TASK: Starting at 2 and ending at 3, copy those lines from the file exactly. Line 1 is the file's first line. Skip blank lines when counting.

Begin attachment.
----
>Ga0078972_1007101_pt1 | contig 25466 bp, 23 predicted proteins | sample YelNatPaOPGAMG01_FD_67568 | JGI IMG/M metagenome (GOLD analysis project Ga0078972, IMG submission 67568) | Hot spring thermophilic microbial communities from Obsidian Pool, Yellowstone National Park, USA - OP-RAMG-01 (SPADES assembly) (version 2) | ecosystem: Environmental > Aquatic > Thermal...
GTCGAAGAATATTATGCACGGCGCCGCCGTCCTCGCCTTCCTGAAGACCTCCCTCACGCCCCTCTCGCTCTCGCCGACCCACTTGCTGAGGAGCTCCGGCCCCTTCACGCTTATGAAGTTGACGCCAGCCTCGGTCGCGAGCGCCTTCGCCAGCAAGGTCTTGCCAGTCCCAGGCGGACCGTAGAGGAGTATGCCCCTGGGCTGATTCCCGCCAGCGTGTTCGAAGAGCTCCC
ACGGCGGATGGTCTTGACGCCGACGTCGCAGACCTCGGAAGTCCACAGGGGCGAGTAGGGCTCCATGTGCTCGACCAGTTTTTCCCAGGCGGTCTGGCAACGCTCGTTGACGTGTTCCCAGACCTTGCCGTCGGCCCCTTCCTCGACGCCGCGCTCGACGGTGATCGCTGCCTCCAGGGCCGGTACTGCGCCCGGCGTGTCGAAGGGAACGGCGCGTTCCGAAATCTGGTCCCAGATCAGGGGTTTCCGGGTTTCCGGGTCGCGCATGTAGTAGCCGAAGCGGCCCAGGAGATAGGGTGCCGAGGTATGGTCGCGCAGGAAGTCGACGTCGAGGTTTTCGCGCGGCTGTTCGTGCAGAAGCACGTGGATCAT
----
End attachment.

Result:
GTCGAAGAATATTATGCACGGCGCCGCCGTCCTCGCCTTCCTGAAGACCTCCCTCACGCCCCTCTCGCTCTCGCCGACCCACTTGCTGAGGAGCTCCGGCCCCTTCACGCTTATGAAGTTGACGCCAGCCTCGGTCGCGAGCGCCTTCGCCAGCAAGGTCTTGCCAGTCCCAGGCGGACCGTAGAGGAGTATGCCCCTGGGCTGATTCCCGCCAGCGTGTTCGAAGAGCTCCC
ACGGCGGATGGTCTTGACGCCGACGTCGCAGACCTCGGAAGTCCACAGGGGCGAGTAGGGCTCCATGTGCTCGACCAGTTTTTCCCAGGCGGTCTGGCAACGCTCGTTGACGTGTTCCCAGACCTTGCCGTCGGCCCCTTCCTCGACGCCGCGCTCGACGGTGATCGCTGCCTCCAGGGCCGGTACTGCGCCCGGCGTGTCGAAGGGAACGGCGCGTTCCGAAATCTGGTCCCAGATCAGGGGTTTCCGGGTTTCCGGGTCGCGCATGTAGTAGCCGAAGCGGCCCAGGAGATAGGGTGCCGAGGTATGGTCGCGCAGGAAGTCGACGTCGAGGTTTTCGCGCGGCTGTTCGTGCAGAAGCACGTGGATCAT